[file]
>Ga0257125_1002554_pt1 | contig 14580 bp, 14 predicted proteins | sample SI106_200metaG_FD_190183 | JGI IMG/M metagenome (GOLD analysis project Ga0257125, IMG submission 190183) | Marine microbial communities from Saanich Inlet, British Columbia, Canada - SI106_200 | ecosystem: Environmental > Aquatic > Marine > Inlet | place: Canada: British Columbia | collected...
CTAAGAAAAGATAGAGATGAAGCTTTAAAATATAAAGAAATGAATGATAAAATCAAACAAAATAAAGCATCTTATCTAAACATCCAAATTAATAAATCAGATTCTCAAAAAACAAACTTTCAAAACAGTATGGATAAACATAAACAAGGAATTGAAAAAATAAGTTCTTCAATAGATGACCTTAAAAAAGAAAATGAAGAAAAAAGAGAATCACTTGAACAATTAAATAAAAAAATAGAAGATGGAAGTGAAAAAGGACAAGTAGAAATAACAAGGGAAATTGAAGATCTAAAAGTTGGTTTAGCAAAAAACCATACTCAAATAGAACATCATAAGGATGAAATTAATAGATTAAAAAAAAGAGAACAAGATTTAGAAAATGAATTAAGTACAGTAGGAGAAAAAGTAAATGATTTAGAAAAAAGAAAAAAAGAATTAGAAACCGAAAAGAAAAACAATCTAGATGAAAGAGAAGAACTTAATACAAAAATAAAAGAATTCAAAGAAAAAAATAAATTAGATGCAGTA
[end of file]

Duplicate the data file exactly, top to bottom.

>Ga0257125_1002554_pt1 | contig 14580 bp, 14 predicted proteins | sample SI106_200metaG_FD_190183 | JGI IMG/M metagenome (GOLD analysis project Ga0257125, IMG submission 190183) | Marine microbial communities from Saanich Inlet, British Columbia, Canada - SI106_200 | ecosystem: Environmental > Aquatic > Marine > Inlet | place: Canada: British Columbia | collected...
CTAAGAAAAGATAGAGATGAAGCTTTAAAATATAAAGAAATGAATGATAAAATCAAACAAAATAAAGCATCTTATCTAAACATCCAAATTAATAAATCAGATTCTCAAAAAACAAACTTTCAAAACAGTATGGATAAACATAAACAAGGAATTGAAAAAATAAGTTCTTCAATAGATGACCTTAAAAAAGAAAATGAAGAAAAAAGAGAATCACTTGAACAATTAAATAAAAAAATAGAAGATGGAAGTGAAAAAGGACAAGTAGAAATAACAAGGGAAATTGAAGATCTAAAAGTTGGTTTAGCAAAAAACCATACTCAAATAGAACATCATAAGGATGAAATTAATAGATTAAAAAAAAGAGAACAAGATTTAGAAAATGAATTAAGTACAGTAGGAGAAAAAGTAAATGATTTAGAAAAAAGAAAAAAAGAATTAGAAACCGAAAAGAAAAACAATCTAGATGAAAGAGAAGAACTTAATACAAAAATAAAAGAATTCAAAGAAAAAAATAAATTAGATGCAGTA